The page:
Water is the chemical substance with chemical formula H2O: one molecule of water has two hydrogen atoms covalently bonded to a single oxygen atom. Water is a tasteless, odorless liquid at ambient temperature and pressure, and appears colorless in small quantities, although it has its own intrinsic very light blue hue. Ice also appears colorless, and water vapor is essentially invisible as a gas.<3>Water is primarily a liquid under standard conditions, which is not predicted from its relationship to other analogous hydrides of the oxygen family in the periodic table, which are gases such as hydrogen sulfide. Also the elements surrounding oxygen in the periodic table, nitrogen, fluorine, phosphorus, sulfur and chlorine, all combine with hydrogen to produce gases under standard conditions. The reason that oxygen hydride (water) forms a liquid is that it is more electronegative than all of these elements (other than fluorine). Oxygen attracts electrons much more strongly than hydrogen, resulting in a net positive charge on the hydrogen atoms, and a net negative charge on the oxygen atom. The presence of a charge on each of these atoms gives each water molecule a net dipole moment. Electrical attraction between water molecules due to this dipole pulls individual molecules closer together, making it more difficult to separate the molecules and therefore raising the boiling point. This attraction is known as hydrogen bonding. Water can be described as a polar liquid that dissociates disproportionately into the hydronium ion (H3O+(aq)) and an associated hydroxide ion (OH−(aq)).Water is in dynamic equilibrium between the liquid, gas and solid states at standard temperature and pressure, and is the only pure substance found naturally on Earth to be so.

Water, ice and vapor

Heat capacity and heat of vaporization
Main article: Enthalpy of vaporization

Water has the second highest specific heat capacity of any known chemical compound, after ammonia, as well as a high heat of vaporization (40.65 kJ mol−1), both of which are a result of the extensive hydrogen bonding between its molecules. These two unusual properties allow water to moderate Earth”s climate by buffering large fluctuations in temperature.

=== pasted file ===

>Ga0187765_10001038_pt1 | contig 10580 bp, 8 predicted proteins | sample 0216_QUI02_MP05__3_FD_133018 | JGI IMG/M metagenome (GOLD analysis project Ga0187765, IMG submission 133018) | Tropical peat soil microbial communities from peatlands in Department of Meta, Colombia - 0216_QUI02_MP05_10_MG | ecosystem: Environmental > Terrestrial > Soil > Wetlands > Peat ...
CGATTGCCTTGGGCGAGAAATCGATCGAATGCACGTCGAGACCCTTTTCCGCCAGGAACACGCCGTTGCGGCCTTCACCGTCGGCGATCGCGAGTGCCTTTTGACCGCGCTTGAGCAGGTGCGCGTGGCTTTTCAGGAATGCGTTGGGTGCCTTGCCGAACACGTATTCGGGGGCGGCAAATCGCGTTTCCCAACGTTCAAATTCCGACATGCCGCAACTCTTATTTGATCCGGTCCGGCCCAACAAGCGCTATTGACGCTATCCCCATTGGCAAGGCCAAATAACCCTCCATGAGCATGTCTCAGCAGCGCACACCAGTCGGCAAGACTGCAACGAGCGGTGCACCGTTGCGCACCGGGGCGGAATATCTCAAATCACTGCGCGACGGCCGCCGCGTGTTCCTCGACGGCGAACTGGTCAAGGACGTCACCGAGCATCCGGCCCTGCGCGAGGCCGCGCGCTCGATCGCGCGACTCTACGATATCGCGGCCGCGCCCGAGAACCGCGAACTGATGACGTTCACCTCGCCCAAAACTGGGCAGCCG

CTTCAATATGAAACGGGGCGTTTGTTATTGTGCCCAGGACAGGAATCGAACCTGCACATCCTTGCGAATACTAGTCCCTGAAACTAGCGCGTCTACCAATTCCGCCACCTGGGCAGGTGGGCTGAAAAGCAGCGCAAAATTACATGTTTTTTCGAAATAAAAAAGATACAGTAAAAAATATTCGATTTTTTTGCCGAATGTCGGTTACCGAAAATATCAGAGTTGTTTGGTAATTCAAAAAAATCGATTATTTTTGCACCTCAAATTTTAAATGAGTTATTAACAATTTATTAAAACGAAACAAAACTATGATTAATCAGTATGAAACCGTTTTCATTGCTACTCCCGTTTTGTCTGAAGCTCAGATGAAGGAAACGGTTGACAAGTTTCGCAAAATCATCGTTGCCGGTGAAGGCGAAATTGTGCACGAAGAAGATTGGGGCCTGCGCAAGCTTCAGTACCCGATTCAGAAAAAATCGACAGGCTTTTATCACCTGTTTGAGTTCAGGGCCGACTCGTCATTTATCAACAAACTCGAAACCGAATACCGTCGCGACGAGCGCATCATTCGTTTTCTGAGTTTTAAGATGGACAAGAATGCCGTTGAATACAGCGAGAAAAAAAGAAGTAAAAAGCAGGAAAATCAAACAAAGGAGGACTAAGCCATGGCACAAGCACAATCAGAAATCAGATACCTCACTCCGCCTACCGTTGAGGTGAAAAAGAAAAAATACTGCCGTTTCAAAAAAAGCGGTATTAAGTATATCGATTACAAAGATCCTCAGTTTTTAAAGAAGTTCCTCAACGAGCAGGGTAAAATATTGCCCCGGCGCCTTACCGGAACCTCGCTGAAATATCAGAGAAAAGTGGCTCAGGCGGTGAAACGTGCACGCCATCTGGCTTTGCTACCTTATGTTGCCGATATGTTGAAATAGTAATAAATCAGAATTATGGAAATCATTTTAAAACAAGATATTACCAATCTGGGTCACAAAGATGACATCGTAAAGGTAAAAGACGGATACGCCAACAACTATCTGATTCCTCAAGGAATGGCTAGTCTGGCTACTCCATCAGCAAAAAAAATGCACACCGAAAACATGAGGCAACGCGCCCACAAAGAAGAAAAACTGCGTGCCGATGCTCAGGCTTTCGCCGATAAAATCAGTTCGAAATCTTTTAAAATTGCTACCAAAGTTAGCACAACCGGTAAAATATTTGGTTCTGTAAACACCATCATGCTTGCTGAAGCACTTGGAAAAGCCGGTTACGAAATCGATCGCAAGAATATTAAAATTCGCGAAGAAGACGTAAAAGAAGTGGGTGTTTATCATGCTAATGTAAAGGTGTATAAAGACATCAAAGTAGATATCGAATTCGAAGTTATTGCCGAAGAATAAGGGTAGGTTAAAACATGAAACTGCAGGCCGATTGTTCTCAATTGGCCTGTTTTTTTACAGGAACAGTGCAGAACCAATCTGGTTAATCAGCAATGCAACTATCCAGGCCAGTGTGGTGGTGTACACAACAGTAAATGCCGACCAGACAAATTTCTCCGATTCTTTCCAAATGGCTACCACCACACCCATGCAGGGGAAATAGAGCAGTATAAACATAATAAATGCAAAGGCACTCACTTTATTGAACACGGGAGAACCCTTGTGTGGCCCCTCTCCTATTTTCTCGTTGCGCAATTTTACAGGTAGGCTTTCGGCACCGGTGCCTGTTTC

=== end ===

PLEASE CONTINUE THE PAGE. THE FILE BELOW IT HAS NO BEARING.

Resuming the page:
Density of water and ice

Temp (°C)Density (g/cm³)
30 0.9956502
25 0.9970479
22 0.9977735
20 0.9982071
15 0.9991026
10 0.9997026
4 0.9999720
0 0.9998395
−10 0.998117
−20 0.993547
−30 0.983854
The density of water in grams per cubic centimeter at various temperatures in degrees Celsius <4> The values below 0 °C refer to supercooled water.

The solid form of most substances is more dense than the liquid phase; thus, a block of pure solid substance will sink in a tub of pure liquid substance. But, by contrast, a block of common ice will float in a tub of water because solid water is less dense than liquid water. This is an extremely important characteristic property of water. At room temperature, liquid water becomes denser with lowering temperature, just like other substances. But at 4 °C (3.98 more precisely), just above freezing, water reaches its maximum density, and as water cools further toward its freezing point, the liquid water, under standard conditions, expands to become less dense. The physical reason for this is related to the crystal structure of ordinary ice, known as hexagonal ice Ih. Water, lead, uranium, neon and silicon are some of the few materials which expand when they freeze; most other materials contract. It should be noted however, that not all forms of ice are less dense than liquid water. For example HDA and VHDA are both more dense than liquid phase pure water. Thus, the reason that the common form of ice is less dense than water is a bit non-intuitive and relies heavily on the unusual properties inherent to the hydrogen bond.